What better way to celebrate the midweek than a WCAB panel decision on vouchers?
The decision is that of Gibson v. Apex Envirotech, in which the Workers' Compensation Board denied reconsideration of a judge's award of a Supplemental Job Displacement Benefit voucher.
Applicant had two claims and sought workers’ compensation benefits. However, according to the judge's report and recommendation on petition for reconsideration, applicant had been laid off during the pendency of his claim because he had been laid off several years prior to filing his claim. The date of injuries in these cases were from 2016, and the applications were not filed until late 2020 (roughly four years post-DOI). Per the judge, he had retired.
Apparently, defendant did not make an offer of regular, modified or alternative work. The judge cited the en banc decision in Dennis v. State of California for the proposition that facts such as retirement are irrelevant to the duty imposed by Labor Code Section 4658.7 to provide a voucher or make an offer of regular, modified or alternative work.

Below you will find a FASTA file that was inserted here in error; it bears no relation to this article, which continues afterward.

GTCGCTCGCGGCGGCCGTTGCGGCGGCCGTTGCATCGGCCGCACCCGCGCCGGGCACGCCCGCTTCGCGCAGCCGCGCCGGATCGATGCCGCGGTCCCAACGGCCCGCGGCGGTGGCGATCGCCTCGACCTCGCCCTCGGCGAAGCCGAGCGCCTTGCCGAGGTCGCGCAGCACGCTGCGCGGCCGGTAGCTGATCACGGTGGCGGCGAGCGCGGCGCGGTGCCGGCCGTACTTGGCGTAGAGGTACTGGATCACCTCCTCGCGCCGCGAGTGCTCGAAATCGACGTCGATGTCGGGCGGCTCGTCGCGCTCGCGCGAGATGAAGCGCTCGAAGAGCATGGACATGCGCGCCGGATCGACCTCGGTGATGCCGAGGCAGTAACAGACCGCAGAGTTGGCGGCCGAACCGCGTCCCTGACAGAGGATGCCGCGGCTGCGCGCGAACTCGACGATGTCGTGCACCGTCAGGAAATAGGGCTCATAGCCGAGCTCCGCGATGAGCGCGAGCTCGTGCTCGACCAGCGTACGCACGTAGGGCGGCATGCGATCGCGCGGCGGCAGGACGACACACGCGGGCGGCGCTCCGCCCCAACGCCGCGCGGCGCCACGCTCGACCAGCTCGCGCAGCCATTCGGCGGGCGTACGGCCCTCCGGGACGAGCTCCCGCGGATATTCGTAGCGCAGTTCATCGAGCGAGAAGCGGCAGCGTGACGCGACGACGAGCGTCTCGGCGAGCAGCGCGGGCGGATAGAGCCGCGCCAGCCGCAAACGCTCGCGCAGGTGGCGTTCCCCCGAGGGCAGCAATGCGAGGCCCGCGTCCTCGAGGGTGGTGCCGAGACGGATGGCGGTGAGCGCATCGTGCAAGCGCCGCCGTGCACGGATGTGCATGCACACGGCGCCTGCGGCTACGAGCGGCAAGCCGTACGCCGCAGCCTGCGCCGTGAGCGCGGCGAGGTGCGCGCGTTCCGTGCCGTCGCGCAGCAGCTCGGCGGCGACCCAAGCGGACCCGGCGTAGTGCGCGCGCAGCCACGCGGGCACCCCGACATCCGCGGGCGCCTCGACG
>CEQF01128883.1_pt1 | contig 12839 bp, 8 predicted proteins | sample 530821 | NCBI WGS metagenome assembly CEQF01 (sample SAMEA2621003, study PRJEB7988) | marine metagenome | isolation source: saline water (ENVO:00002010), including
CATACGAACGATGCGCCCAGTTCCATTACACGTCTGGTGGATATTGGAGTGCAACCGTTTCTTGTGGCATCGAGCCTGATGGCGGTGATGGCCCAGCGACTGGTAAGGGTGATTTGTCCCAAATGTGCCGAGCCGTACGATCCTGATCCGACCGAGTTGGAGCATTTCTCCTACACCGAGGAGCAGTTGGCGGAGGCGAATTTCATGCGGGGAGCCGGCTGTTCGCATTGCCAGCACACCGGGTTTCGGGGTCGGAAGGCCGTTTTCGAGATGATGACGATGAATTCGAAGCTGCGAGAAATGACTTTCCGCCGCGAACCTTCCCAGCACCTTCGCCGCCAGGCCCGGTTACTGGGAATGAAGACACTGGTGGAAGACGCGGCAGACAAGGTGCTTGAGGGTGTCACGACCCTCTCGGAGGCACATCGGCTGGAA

What about regulation 10133.31? This provides various exceptions to the duty to provide an offer or a voucher, such as when an employee lost no time from work or returned to the same job for the same employer.
The judge opined that it may very well exceed Labor Code Section 4658.7 and thus be invalid. This issue was deferred to the WCAB but was not addressed, as the board only adopted and incorporated the report. The judge opined, “It may be that where applicant sustains no lost time from work, a job offer must still be provided or else a voucher is due.”
But the language in 10133.31(c) appears to address this concern: “An employee who has lost no time from work or has returned to the same job for the same employer is deemed to have been offered and accepted regular work in accordance with the criteria set forth in Labor Code Section 4658.7(b).”
Is the regulation exceeding the Labor Code by defining terms such as “offer” or “acceptance?” Section 4658.7(h) expressly authorizes the administrative director to “adopt regulations for the administration of this section.” This should, at least, authorize the AD to define the “offer” and “acceptance” procedures, including defining a return to work or no lost time from work as an offer being made and having been accepted.
In any case, as we learned from the Dennis decision, when in doubt, make an offer of regular, modified or alternative work.
Gregory Grinberg is managing partner of the Tobin Lucks office in Burlingame and a certified specialist in workers’ compensation law. This post is reprinted with permission from Grinberg’s WCDefenseCA blog.
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